No matter where you may decide to live and work in the future, human resources jobs are available. The education and experience requirements may vary, but companies large and small hire managers in their human resources department, benefits managers, and specialists of all types. If you enjoy working with people in an office environment, human resources may be ideal for you.
Human resources staff are hired by a broad range of businesses. The highest percentage of jobs in this field can be found at for-profit businesses, but 24 percent of those surveyed work for nonprofit or government organizations. Most companies who hire human resources staff have between 100 and 499 employees, but 31 percent work in companies with less than 100 employees, and 30 percent work for companies with more than 500 employees.
Far from the traditional responsibilities of human resources staff in the past, employees in these positions now help to develop strategy, track business trends, and work with upper-level management to develop and implement business strategies. These expanded duties have led to an expanded job market.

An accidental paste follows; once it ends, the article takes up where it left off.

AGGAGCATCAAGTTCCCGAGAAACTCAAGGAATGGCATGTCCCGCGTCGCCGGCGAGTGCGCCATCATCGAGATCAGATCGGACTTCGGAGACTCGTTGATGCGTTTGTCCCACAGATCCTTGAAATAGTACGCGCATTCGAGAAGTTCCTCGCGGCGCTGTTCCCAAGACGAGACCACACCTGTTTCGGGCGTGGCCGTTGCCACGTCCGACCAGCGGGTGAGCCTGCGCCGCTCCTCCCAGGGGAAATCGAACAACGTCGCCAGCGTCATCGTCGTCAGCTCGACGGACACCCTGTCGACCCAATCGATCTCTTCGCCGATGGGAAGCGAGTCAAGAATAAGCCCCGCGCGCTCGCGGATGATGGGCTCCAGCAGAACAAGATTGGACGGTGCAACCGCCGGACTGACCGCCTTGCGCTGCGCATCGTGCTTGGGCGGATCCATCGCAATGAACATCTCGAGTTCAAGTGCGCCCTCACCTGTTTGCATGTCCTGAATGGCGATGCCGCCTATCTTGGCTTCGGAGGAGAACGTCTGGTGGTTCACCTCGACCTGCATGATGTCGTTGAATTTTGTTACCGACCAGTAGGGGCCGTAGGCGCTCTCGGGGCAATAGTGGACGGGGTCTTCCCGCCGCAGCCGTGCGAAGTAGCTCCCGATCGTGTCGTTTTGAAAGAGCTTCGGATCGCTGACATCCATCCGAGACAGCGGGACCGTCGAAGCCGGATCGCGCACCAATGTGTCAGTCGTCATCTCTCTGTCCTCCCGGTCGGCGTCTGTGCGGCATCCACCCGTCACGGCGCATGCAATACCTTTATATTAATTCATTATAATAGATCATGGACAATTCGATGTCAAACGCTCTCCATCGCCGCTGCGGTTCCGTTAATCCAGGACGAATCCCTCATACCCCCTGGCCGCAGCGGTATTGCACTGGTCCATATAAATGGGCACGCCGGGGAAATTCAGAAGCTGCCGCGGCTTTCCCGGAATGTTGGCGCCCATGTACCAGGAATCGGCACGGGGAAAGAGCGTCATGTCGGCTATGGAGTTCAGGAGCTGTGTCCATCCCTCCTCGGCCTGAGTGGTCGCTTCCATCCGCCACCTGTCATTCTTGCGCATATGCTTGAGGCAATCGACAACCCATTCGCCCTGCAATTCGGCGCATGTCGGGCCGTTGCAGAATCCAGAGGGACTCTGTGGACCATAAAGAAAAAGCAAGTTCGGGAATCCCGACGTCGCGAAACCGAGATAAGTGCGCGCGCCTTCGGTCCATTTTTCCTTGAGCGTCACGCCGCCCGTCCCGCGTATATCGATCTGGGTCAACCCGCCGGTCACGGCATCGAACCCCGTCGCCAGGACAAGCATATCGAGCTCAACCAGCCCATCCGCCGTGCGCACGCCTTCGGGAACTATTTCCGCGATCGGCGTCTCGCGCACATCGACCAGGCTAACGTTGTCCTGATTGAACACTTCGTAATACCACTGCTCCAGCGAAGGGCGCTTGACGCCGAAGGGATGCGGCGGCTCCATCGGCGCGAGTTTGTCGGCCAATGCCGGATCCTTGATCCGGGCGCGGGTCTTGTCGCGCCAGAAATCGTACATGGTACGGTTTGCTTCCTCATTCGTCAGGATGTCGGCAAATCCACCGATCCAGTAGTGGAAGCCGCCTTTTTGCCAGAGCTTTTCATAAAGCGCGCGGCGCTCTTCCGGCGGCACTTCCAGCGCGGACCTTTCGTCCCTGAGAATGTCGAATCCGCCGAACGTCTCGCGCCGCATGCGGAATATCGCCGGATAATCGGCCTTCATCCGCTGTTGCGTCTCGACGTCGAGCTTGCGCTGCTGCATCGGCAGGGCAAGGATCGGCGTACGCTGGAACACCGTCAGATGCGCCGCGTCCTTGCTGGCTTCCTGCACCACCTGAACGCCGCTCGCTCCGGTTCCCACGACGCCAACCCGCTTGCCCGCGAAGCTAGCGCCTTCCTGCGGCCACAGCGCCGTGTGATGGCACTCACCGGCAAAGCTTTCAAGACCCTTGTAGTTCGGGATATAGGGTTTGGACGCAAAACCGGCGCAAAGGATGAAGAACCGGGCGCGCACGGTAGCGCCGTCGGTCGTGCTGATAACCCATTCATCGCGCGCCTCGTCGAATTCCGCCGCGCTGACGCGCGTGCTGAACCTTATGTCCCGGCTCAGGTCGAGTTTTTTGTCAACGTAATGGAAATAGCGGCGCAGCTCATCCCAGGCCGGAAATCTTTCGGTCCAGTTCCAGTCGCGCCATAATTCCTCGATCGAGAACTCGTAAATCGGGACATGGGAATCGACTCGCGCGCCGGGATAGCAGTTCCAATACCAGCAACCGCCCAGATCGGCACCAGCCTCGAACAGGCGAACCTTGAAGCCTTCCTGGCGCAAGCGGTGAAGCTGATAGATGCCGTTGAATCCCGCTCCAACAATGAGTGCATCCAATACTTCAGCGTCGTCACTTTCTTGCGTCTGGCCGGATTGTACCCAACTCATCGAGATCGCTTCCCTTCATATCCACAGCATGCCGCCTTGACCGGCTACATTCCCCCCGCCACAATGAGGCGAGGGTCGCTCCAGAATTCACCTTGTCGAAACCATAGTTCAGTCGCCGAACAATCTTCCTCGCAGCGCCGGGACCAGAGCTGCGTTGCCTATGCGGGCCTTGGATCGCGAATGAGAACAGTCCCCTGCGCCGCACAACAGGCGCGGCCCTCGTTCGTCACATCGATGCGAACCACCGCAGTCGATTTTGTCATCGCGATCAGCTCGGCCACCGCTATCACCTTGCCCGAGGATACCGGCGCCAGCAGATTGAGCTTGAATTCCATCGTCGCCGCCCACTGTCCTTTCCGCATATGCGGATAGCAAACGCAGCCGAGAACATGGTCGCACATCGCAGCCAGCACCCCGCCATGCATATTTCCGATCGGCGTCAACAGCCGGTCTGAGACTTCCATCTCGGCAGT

Human resources management jobs are likely to grow 9 percent over the 10 years between 2016 and 2026. Entry-level human resources
The median level of an entry level human resources salary is $60,350 per year. Most jobs in these positions require a bachelors degree and requirements for experience vary but are often open to job seekers new to the field. The highest number of entry-level positions can be found on the east coast as well as in Texas, California and Washington. Some of the duties that entry-level human resources jobs may require include recruiting and training new employees, managing benefits, and developing strategies to best improve and streamline a human resources department.
For business-minded job seekers interested in the opportunities offered by human resources jobs, the possibilities are endless.
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